Perspective: A Journey of Hope for My Mother and Me

by Deborah F. (Munro 2010)

Hi, my name is Deborah. I am a 54-year-old professional woman who would like to share my story of recovery and hope. If you will, try to imagine falling into a deep mountain crevasse, a dark scary lonely place, with no help, and no hope. This would be my life before recovery.

My life had gradually became unmanageable, and out of control. Being in that dark place, I persisted in trying to use my own will and help myself. Little did I know then that there was so much help available out there, but I was afraid to ask. I remained in this dark place for many years, sick and near death. Throughout my years of addiction, I became more and more unrecognizable to myself and my family. I just kept falling deeper and deeper into a life of addiction.

I had been staying at my mother’s house in Toronto in 2010 – that is when my addiction reached a pinnacle. Even though I was unable to recognize it at the time, I was slowly dying, and I was willing to die, but fortunately for me my family was not. While I lived with my mom, I lied and deceived her in order to deep my dirty little secret known as addiction. I loved my mom dearly, but at that time I thought I loved my addiction more. My addiction influenced all of my decisions and all my behaviour, which had a negative impact on our relationship. I couldn’t hide it any longer, my skin turned a bright shade of yellow, my insides hurt, and I was bleeding internally from liver failure. Did that stop me? No! In the last year I spent time in the ER strapped to a gurney and all I could think about was when I could have my next drink.

One day I ran out of options. I was given an ultimatum: go for treatment or you have to leave. I did not go easily, and not without a fight. Little did I know when I finally decided to go to treatment that this would be the beginning of the end of my life of hell. Initially I was afraid to enter treatment, due to the stigma surrounding addiction. In fact, that was not the case at all. I was not only welcomed, but supported by everyone at Renascent. It truly became a journey of hope and healing for both me and my mother.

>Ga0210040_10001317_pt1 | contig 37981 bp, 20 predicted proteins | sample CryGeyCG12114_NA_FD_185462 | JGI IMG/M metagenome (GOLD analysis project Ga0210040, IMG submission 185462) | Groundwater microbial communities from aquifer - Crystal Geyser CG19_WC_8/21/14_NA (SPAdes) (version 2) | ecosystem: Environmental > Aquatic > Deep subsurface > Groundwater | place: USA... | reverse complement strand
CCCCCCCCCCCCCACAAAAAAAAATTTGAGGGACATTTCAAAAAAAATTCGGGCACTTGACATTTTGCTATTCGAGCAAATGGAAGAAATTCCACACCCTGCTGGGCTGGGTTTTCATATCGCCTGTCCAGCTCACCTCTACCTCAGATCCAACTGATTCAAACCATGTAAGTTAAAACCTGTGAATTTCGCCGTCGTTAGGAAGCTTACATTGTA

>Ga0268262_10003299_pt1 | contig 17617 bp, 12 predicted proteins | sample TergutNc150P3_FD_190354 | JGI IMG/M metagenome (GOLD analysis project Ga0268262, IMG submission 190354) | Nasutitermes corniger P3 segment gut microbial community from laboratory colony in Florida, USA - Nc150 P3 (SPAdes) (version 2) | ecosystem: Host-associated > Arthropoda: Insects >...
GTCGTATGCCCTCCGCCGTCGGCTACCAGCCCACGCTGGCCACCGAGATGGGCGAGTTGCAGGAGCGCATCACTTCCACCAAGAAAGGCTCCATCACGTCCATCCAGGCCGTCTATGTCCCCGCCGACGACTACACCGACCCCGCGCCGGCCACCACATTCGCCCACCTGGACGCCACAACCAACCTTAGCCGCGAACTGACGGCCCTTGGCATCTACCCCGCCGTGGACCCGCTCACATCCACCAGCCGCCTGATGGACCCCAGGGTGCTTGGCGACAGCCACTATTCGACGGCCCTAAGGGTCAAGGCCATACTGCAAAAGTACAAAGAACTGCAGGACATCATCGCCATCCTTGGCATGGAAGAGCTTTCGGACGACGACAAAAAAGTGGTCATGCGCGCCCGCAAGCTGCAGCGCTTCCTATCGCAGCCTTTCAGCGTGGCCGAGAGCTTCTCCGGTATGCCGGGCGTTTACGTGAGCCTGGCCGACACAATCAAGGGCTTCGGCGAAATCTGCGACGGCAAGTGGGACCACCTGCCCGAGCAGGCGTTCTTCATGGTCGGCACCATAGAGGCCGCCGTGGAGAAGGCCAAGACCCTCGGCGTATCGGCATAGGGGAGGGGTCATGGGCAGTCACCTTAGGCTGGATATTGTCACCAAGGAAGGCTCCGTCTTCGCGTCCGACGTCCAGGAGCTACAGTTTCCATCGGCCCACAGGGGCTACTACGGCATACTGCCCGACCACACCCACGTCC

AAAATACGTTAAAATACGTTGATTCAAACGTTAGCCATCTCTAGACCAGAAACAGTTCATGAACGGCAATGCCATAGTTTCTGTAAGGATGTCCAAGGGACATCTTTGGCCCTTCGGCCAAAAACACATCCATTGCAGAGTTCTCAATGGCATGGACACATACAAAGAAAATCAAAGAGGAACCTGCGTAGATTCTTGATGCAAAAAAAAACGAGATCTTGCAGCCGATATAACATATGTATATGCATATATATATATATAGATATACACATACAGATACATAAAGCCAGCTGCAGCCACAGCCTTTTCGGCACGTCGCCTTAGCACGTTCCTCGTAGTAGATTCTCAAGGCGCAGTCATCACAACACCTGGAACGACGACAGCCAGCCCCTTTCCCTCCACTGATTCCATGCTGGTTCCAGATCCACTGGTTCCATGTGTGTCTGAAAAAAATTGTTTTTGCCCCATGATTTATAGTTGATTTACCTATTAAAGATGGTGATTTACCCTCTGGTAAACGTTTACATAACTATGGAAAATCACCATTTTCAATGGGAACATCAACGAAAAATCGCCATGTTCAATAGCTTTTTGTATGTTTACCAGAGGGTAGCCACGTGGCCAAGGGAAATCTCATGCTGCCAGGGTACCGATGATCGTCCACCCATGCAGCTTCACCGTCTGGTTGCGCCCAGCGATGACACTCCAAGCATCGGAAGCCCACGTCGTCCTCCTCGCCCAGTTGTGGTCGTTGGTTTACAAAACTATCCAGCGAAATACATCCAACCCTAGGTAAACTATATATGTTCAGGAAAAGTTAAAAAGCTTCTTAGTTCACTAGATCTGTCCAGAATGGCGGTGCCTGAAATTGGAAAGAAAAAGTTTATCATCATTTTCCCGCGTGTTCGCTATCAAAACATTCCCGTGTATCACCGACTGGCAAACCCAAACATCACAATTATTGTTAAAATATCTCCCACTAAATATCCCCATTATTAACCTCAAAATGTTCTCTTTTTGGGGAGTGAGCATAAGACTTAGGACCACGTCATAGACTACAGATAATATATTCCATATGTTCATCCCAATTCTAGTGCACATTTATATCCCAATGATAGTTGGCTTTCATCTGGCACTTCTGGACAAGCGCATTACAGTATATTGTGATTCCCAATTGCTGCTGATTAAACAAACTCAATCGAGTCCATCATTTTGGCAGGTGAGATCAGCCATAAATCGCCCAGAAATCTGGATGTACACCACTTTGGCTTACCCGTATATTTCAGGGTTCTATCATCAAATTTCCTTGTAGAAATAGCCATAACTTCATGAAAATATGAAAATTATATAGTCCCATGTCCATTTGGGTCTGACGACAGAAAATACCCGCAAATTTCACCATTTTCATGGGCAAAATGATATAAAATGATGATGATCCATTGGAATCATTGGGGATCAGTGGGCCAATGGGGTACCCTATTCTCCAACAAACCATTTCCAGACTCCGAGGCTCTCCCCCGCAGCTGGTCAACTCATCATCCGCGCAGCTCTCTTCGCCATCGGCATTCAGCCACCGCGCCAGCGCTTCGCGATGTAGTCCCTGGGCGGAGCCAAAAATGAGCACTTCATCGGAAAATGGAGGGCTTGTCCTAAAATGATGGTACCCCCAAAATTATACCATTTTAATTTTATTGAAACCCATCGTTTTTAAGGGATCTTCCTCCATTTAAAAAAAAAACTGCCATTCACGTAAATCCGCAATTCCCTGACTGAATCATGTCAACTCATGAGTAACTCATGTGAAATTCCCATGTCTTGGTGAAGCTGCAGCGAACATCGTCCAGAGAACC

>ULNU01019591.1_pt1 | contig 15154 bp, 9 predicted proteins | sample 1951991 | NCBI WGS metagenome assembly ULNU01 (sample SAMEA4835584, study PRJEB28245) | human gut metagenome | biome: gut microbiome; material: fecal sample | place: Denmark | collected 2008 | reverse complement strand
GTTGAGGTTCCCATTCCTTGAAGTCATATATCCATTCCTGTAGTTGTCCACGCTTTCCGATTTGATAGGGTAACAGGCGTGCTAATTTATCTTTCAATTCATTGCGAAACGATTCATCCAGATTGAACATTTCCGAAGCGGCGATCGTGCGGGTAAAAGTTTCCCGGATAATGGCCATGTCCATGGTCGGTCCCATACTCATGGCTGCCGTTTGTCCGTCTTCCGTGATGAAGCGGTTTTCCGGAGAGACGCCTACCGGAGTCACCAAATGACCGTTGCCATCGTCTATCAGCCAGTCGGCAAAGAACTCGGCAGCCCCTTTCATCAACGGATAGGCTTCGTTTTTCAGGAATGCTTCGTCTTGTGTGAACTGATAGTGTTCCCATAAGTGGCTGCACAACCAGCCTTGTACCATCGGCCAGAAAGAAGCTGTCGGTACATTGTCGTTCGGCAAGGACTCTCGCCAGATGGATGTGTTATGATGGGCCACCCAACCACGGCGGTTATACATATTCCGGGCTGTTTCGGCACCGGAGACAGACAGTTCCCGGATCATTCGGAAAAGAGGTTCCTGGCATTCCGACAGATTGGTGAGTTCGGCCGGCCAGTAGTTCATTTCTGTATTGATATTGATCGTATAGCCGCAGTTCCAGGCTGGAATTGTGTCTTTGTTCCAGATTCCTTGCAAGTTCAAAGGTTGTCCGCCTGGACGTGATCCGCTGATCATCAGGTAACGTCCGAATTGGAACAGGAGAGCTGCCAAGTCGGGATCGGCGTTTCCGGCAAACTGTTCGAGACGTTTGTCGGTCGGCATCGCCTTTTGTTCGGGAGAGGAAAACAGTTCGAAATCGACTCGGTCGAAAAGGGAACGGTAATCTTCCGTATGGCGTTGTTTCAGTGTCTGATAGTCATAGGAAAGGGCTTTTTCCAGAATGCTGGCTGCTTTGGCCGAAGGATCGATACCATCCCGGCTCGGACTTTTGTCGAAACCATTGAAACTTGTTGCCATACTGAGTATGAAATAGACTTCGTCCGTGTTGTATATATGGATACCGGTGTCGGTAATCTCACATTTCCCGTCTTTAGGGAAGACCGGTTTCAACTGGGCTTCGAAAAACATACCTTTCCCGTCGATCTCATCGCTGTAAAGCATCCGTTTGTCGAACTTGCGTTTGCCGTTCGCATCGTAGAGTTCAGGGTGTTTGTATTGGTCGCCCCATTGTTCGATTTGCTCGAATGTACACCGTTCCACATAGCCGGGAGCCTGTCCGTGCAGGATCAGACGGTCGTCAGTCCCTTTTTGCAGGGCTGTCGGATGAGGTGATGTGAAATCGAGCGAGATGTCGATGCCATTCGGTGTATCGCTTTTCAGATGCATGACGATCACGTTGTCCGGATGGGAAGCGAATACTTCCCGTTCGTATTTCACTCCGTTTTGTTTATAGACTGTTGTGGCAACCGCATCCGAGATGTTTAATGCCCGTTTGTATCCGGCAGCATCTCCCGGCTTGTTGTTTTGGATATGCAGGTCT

That was then, this is now. I look back fondly on the beginning of my recovery from the moment I entered treatment at Renascent to the day I left Langley House. With hard work, determination and the applied principles I learned at Renascent, I was able to get my life back. At the age of 50 I learned to live all over again. It is never too late.

My mother and I entered treatment together. The disease of addiction affects family and everyone around you – you hurt the ones you love the most. My mother entered Family Care at Renascent, and I started my journey at the Graham Munro Centre. I also participated in the recommended After Care Program, which provided me with a solid foundation and knowledge base that would help keep me sober.

I can tell you what I have now, which would not be possible without God. I have a newly found peace in my life and a great relationship with my family. I have gained self-confidence, strength, and the ability to live life on life’s terms. I no longer need to rely on alcohol or pills. My mother and I are the best of friends; we go to meetings, both Alanon and AA, together. My mother and I talk every day about our newfound spirituality and what a positive direction our lives have taken.

We often talk about how this change would not have been possible without God’s grace. Believe me when I say recovery is not humanly possible on willpower alone; without God’s grace and direction none of this would ever have been possible. I am truly grateful, and am now able to live in the moment of each and every glorious day. I welcome everything in my life, the good and the bad, for that is what keeps me well.

About the Authors

Renascent Alumni
Members of Renascent's alumni community carry the message by sharing their experiences and perspectives on addiction and recovery. To contribute your alumni perspective, please email